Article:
Raleigh woman upset after object found in candy
Posted February 19, 2015
Raleigh, N.C. — Anytime something unusual is found in food, it is disconcerting - but not uncommon.
A Raleigh woman and her daughter found a mysterious object in their bag of Valentine conversation hearts.
Mary and Tara Needham say they found a round piece of mysterious candy at the bottom of the candy bag while feeding the heart shaped pieces as a treat to their mini horses.
"As I got to the bottom of the bag I started finding these little, funny, round pieces," Tara Needham said. Mary Needham said she tasted one and that “at first it didn't have any flavors."
Mary Needham said she got concerned when she started to feel a burning sensation on her tongue.
"It started tasting really chemically and it burned my tongue. I thought, ‘OK, that's it. I’ve got to do something,’ so I write to Brach's," she said.
Mary Needham said she emailed the company and messaged them on Facebook. When they did not get back to her as promised, she contacted WRAL's 5 On Your Side.
5 On Your Side contacted Brach's parent company, Ferrara. A spokesperson said an internal review was launched after they heard from Needham.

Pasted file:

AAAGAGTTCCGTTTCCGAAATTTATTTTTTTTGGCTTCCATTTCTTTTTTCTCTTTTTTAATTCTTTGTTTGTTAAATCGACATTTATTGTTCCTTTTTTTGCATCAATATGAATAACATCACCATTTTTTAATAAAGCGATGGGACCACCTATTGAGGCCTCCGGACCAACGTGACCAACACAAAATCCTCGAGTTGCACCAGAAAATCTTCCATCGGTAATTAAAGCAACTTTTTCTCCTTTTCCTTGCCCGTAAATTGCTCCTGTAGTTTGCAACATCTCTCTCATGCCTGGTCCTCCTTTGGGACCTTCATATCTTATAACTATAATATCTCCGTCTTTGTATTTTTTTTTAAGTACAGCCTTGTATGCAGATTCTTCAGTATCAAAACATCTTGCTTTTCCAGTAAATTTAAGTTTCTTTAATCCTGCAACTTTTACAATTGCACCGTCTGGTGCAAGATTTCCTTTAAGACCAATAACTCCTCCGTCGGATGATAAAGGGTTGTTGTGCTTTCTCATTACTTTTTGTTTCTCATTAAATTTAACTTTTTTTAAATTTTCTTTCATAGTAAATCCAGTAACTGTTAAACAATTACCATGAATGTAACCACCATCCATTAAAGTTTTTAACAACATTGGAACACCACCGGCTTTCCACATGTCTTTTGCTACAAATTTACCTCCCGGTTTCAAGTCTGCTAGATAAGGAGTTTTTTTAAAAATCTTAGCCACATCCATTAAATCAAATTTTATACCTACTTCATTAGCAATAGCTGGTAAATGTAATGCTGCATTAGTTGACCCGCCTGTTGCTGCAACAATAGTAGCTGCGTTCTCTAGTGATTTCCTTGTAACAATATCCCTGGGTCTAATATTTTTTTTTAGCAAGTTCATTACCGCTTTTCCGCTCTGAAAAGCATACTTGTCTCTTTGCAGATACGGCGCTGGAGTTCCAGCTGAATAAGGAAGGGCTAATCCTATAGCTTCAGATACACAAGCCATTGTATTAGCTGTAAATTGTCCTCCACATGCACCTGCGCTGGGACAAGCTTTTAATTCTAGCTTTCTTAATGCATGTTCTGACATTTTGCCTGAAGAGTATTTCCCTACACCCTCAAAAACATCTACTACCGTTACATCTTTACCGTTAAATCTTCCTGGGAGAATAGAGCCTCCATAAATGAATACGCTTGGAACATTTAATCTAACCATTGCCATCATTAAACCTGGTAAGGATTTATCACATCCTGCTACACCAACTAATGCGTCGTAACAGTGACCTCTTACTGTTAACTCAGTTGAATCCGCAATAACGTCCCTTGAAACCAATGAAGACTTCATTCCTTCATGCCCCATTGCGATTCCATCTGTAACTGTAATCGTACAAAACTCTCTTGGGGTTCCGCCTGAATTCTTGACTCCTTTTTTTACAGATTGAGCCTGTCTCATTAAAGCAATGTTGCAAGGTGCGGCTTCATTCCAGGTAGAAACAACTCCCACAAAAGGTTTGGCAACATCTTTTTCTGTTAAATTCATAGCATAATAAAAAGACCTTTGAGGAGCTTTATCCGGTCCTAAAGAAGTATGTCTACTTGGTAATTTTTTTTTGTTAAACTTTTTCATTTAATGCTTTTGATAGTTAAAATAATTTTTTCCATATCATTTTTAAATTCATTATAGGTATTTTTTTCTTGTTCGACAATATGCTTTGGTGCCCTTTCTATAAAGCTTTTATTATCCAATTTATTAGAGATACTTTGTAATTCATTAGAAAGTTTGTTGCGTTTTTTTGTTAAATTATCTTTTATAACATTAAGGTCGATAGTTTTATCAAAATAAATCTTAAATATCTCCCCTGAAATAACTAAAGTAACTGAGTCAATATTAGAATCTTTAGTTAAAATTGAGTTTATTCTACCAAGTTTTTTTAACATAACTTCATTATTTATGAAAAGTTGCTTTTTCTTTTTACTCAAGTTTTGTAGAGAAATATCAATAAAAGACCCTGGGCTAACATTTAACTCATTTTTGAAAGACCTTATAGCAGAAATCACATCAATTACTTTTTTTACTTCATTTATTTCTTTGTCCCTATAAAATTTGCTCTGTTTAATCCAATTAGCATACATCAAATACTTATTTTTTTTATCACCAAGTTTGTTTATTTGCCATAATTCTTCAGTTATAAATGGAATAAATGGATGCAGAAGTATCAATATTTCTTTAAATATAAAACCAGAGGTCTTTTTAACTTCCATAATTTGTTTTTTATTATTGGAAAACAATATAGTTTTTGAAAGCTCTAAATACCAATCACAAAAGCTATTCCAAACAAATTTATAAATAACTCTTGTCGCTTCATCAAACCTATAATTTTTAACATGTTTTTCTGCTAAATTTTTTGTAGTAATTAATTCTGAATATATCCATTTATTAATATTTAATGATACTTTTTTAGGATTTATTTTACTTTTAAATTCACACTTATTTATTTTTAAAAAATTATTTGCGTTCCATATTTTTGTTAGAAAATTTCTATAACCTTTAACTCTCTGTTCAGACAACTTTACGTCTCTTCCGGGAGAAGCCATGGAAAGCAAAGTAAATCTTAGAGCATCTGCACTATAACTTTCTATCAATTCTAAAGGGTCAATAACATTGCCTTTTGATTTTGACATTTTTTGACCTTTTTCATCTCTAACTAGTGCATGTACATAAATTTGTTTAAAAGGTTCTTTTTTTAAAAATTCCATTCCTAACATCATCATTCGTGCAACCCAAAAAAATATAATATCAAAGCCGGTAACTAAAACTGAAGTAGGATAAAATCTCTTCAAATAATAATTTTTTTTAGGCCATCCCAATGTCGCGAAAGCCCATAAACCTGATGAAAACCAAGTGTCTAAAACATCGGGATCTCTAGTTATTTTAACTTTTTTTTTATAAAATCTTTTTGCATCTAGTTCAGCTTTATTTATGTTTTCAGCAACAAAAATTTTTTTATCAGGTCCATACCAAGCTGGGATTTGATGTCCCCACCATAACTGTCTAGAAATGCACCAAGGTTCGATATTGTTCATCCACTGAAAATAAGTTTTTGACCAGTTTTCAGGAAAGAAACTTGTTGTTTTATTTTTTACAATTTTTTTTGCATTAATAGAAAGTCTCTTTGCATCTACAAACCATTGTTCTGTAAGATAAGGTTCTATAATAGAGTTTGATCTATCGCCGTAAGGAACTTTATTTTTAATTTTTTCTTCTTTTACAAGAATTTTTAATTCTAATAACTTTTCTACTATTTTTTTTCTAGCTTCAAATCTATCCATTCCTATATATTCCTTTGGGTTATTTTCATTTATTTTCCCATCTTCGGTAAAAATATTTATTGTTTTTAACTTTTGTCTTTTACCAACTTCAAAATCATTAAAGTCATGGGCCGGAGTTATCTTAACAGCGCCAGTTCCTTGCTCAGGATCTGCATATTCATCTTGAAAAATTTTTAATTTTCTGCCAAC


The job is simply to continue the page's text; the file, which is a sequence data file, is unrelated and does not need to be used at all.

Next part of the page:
"Our customers are our top priority and we are committed to delivering great tasting snacks and confections that customer love," Ferrara said in a statement.
Mary Needham sent the mystery items to the company to be tested. The spokesperson said the items turned out to be "natural mints" produced at the same plant and that they were inadvertently mixed with the conversation hearts. Brach's also sent the Needhams other candy and coupons after they heard of the mix up.
Needham says she’s glad to know what the pieces were, but will now keep the hearts in a clear bag to make sure their mini horses only get the treats they love.
With the millions of tons of food that's processed by humans or machines, the reality is, things happen. We recommend that if you come across something unusual return it to the store or contact the manufacturer.
And here's food for thought, the FDA actually has acceptable levels for what it calls "naturally occurring defects..." like mold, insect fragments, even rodent hairs.